Arcade Fire. You know how you sometimes hear certain albums come out that the media and people immediately associate with an artist who have achieved far-reaching past glories, forever to be affiliated with a sound that one assumes they will never truly transcend or improve upon? Tallest Man on Earth and Bob Dylan? Oasis and Beatles? Well it seems that very rumor mill is revving up for Stuart McLamb's pseudo-solo group, The Love Language, to pin the group with the sound of that artist I named, above. On his newest album, Libraries, I hear that influence from that band once and only once. The piano stabs that later turn to orchestral stabs in the album's opener, "Pedals", are startlingly reminiscent of Arcade Fire's "Intervention", but that may just be because few other artists have utilized that type of technique in musicianship, and, regardless, it is one that works to great effect.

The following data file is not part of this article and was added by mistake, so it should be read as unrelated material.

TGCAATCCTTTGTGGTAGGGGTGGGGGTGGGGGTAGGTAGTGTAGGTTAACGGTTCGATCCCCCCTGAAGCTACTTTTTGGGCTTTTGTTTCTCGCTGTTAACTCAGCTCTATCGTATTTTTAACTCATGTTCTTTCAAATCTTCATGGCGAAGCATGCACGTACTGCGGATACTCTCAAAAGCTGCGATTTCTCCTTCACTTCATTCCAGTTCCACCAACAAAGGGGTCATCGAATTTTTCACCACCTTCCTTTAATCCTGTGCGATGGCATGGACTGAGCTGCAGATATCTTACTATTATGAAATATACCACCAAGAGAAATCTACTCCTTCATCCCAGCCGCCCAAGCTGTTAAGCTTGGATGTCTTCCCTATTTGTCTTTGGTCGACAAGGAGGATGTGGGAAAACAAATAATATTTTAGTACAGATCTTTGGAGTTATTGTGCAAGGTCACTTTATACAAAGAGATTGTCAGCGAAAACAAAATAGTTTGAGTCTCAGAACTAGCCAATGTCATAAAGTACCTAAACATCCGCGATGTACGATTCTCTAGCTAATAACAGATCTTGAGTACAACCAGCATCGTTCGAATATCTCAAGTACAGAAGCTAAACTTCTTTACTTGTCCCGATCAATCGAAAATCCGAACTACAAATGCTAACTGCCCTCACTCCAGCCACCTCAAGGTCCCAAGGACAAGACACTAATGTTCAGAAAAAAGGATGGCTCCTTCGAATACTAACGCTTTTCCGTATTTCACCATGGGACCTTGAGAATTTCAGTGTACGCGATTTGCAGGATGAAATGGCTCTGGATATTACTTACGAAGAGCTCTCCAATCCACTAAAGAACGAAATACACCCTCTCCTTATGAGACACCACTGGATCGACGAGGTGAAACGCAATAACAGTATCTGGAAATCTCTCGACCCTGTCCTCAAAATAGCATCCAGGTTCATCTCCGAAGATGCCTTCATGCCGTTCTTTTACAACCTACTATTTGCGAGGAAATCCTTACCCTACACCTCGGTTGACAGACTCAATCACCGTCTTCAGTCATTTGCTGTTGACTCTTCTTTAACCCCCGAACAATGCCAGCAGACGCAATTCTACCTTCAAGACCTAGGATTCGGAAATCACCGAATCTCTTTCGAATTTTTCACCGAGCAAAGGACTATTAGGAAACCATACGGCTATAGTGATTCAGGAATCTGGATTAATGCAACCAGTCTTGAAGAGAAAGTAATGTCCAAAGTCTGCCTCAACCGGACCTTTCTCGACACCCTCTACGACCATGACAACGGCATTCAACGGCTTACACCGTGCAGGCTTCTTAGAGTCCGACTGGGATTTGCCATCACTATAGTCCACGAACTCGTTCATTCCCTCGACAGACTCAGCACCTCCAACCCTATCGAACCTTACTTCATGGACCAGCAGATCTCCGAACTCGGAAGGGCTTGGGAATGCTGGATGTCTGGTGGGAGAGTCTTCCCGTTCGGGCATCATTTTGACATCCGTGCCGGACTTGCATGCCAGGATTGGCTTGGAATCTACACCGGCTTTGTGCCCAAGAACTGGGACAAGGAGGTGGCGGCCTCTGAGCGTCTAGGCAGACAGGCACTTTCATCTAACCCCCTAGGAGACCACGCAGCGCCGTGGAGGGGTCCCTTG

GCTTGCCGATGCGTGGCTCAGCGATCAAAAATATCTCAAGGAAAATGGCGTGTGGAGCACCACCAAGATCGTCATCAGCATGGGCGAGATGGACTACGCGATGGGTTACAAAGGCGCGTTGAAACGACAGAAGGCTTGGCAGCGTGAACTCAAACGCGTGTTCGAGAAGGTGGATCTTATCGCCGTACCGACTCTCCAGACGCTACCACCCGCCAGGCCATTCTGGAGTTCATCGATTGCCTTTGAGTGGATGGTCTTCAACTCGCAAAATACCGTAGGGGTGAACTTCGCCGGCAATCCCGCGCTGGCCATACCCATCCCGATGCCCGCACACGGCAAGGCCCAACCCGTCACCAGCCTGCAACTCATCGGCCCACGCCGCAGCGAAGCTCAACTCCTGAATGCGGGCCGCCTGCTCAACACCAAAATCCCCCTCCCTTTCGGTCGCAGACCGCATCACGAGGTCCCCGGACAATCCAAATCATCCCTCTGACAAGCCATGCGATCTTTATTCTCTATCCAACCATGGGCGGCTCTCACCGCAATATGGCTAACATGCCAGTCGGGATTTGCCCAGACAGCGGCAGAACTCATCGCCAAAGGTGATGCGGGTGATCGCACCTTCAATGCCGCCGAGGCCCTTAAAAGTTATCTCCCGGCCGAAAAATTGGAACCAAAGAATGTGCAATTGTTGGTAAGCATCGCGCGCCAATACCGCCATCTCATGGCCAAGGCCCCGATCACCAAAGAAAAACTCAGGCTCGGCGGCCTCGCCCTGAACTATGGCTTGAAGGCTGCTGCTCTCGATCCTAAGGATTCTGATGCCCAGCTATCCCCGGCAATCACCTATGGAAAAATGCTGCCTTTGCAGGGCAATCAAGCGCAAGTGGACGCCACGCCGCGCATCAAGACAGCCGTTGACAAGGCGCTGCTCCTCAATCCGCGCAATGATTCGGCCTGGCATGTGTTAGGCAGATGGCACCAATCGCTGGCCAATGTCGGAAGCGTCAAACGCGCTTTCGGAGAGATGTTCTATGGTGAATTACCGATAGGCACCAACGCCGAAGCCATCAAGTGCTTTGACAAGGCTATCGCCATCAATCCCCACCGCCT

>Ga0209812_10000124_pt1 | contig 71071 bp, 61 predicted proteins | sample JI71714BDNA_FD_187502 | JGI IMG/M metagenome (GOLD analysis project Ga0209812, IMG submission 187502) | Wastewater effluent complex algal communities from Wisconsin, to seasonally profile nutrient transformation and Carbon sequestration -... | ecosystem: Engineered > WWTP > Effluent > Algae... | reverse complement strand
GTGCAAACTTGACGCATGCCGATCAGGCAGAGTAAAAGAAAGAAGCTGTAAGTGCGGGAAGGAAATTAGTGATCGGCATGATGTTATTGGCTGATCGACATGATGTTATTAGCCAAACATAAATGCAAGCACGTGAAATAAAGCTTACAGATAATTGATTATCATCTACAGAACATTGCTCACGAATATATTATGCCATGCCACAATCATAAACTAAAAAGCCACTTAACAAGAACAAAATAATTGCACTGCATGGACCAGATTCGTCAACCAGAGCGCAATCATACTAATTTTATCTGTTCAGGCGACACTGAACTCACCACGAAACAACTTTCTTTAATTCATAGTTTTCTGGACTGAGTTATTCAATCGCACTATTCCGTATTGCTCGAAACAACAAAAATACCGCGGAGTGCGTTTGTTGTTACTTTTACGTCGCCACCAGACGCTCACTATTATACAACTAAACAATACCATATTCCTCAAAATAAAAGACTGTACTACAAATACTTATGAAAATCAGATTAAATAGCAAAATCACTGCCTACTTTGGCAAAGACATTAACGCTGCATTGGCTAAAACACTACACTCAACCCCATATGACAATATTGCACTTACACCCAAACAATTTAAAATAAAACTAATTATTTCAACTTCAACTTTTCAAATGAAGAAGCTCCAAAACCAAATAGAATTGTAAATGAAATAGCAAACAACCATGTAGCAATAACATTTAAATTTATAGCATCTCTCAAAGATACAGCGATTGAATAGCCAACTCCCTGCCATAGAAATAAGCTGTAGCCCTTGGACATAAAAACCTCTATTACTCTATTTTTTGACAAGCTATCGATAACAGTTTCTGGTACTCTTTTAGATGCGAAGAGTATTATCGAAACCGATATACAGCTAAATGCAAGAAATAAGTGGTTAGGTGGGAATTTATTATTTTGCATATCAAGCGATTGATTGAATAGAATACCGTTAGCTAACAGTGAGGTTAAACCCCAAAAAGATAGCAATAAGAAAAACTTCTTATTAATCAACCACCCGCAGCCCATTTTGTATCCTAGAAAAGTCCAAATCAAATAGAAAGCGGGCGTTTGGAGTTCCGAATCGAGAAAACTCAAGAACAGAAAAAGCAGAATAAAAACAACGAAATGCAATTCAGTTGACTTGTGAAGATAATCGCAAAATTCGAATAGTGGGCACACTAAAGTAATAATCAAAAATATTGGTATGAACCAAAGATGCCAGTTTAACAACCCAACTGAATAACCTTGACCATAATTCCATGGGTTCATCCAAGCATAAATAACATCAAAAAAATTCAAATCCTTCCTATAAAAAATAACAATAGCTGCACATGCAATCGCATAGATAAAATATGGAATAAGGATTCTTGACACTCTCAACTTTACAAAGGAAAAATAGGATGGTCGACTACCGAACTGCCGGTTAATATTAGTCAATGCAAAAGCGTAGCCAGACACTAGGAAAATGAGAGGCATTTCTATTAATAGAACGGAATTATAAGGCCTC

If anything, Libraries sounds like Paul Weller if he took some Vicodin before entering the studio. Never have I heard such playful melodies coupled with such a smarmy English brogue (and the guy's from North Carolina! Who would've guessed?). Libraries plays out like the perpetual slow dance of a senior prom this generation never really experienced; all swinging balladry and blissful chords that waft by you like a summer breeze. As anyone can guess, a full album of this kind of music can get on one's nerves, and, to a certain extend, it begins to wear; after all, one can only slow dance for so long before nausea sets in. However, thankfully, Libraries is just short enough to whet your pallet for the ethereal and long enough to leave you blissful, light-headed and satisfied for the rest of the day.